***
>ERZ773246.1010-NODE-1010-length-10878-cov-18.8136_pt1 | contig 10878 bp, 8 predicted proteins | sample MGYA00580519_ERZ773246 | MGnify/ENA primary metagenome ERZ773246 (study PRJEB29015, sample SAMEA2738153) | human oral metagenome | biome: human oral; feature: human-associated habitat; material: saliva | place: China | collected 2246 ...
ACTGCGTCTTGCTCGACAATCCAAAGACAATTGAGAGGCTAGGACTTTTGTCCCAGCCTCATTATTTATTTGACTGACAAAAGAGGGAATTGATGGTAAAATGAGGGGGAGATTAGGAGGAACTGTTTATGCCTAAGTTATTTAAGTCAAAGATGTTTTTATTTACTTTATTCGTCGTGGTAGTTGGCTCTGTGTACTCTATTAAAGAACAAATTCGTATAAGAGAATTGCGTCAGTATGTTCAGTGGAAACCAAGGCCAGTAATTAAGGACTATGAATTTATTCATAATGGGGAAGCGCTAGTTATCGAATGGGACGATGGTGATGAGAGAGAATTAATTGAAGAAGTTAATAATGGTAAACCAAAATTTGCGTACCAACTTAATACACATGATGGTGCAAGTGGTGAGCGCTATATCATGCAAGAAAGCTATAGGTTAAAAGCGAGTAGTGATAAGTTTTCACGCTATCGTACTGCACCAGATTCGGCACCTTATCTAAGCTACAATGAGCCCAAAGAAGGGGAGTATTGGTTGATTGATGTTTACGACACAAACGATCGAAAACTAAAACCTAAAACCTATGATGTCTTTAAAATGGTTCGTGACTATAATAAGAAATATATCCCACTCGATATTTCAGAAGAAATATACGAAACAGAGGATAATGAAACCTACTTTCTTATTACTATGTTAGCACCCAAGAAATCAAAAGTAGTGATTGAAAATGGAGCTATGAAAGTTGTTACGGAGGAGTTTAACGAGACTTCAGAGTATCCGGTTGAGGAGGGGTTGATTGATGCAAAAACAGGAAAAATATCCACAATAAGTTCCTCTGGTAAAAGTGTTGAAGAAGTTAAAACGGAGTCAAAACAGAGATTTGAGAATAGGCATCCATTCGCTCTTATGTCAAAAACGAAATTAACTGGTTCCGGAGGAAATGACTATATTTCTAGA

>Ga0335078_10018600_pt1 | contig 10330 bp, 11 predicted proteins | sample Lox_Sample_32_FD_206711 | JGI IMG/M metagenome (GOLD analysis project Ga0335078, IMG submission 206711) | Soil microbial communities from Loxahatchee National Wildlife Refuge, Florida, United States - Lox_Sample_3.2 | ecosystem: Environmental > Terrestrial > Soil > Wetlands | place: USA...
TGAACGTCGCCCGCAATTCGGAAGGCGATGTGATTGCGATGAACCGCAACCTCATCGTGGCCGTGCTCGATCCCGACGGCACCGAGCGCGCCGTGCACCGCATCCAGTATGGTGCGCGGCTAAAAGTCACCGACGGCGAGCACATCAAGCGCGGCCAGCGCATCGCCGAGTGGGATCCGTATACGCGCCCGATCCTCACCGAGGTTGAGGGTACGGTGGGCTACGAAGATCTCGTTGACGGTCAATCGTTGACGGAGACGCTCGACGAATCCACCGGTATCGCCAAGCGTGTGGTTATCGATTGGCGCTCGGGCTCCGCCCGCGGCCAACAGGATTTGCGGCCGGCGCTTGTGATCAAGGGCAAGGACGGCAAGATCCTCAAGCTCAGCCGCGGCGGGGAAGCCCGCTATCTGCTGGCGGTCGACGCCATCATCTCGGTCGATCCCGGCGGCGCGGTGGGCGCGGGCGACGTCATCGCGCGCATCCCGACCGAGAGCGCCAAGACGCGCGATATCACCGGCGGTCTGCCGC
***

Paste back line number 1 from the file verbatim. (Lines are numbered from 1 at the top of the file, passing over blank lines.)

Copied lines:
>ERZ773246.1010-NODE-1010-length-10878-cov-18.8136_pt1 | contig 10878 bp, 8 predicted proteins | sample MGYA00580519_ERZ773246 | MGnify/ENA primary metagenome ERZ773246 (study PRJEB29015, sample SAMEA2738153) | human oral metagenome | biome: human oral; feature: human-associated habitat; material: saliva | place: China | collected 2246 ...